Global Trade Review for AP World History (page 2)
Review questions for this study guide can be found at:
The Middle East (Southwest Asia)
- In 1960, the Organization of Petroleum Exporting Countries (OPEC) was founded to regulate oil prices and control oil distribution.
- Southwest Asia participated in the international drug trade.
- By the 1920s, Japanese exports of silk were reduced after Western production of synthetic fabrics.
- Between the world wars, China prospered in the global drug trade.
- Southeast Asian economies based on rubber exports were damaged by the decline of the U.S. and European automobile industry during the Great Depression.
- By the 1930s, Japanese industrial manufacturers were entering international trade markets.
- By the 1930s, Vietnam had become one of the world's leading exporters of rice. Like other plantation economies, the production of an export crop left the Vietnamese people without sufficient crops for their families.
- Before World War II, Japan's regional empire supplied it with food and raw materials. Korean peasants were forced to produce rice for export to Japan and other countries.
- In the 1960s and 1970s, the production of automobiles and electronics in Japan cut into U.S. and Western European manufacture of those products.
- By the 1970s, South Korea was producing inexpensive consumer goods, textiles, steel, and automobiles for worldwide markets.
- By the 1970s, Taiwan competed successfully in global textile trade, including supplying a variety of products to Japan.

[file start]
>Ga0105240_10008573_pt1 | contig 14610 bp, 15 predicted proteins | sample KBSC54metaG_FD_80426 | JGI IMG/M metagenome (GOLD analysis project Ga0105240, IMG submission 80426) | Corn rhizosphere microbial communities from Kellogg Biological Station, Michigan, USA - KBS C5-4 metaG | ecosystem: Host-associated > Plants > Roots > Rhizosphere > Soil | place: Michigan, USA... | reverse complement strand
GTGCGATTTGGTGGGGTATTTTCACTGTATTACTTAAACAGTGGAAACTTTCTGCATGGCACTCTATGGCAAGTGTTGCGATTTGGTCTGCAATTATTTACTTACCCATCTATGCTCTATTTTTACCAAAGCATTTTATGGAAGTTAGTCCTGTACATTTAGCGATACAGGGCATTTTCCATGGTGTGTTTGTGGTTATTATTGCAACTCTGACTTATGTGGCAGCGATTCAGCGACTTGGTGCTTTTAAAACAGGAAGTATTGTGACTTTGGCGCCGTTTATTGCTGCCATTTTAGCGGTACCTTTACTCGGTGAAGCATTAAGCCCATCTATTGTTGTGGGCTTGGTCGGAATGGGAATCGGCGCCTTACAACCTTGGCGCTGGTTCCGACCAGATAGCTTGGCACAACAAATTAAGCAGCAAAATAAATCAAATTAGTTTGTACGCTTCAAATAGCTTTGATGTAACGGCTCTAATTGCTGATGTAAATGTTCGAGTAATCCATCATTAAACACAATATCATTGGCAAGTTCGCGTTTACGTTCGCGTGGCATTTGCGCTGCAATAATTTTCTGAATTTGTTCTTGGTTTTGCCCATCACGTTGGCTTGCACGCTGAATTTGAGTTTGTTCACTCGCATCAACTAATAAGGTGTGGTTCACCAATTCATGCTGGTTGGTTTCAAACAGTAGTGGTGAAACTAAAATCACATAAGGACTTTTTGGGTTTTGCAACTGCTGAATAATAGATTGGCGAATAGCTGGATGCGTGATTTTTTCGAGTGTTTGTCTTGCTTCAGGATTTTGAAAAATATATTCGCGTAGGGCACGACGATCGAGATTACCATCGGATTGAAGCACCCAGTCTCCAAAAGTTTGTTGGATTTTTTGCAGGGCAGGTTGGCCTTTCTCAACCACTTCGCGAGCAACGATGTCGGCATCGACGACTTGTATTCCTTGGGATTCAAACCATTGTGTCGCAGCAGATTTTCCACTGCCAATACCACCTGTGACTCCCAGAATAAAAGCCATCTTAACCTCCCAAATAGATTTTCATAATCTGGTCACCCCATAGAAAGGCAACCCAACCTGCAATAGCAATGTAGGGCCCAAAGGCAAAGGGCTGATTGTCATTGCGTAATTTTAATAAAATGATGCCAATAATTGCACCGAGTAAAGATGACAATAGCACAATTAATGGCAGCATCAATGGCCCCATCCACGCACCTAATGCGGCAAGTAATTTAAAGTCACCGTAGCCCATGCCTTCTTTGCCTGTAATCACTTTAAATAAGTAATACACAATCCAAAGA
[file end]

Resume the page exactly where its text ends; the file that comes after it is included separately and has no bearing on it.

- By the 1980s, Hong Kong was noted for its exports of clothing and heavy industry.
- The "McDonaldization" of world trade extended to the Soviet Union, which opened a McDonald's in Moscow during the Gorbachev regime.
- Singapore became the world's fourth largest port. Its factories produced textiles, electronics, and refined oil.
- Indonesia exported exotic woods.
- Korea's Hyundai Corporation exported automobiles, supertankers, and electronics.
- In 2001, China joined the World Trade Organization (WTO).
- Because of significant industrial growth, India and China have markedly increased their demand for oil.
- China, India, the Philippines, and other Asian nations benefitted from employment that was outsourced by U.S. companies. By 2008, India, for years the foremost location for outsourcing, lost some of its outsourcing contracts to other nations such as China and the Philippines.
- The global economic crisis of 2008–2009 negatively affected the volume of world trade.
- After World War I, most African nations did not have the economic resources to purchase industrial goods from other regions.
- European and South African miners prospered in the 1930s from exports of gold and copper from South African mines.
- Since World War II, African nations have had to rely on the sale of minerals and cash crops to finance their fledgling industries. Constant fluctuation in the prices of these goods hampered economic growth.
- Nigeria was an oil-producing country and a member of OPEC.
- Africa exported native art.
- During World War I, European nations, and Great Britain in particular, failed to recover their dominant export position, losing out to the United States and Japan.
- In the first half of the twentieth century, most Eastern European nations were primarily agricultural, relying on sales of their products to Western Europe.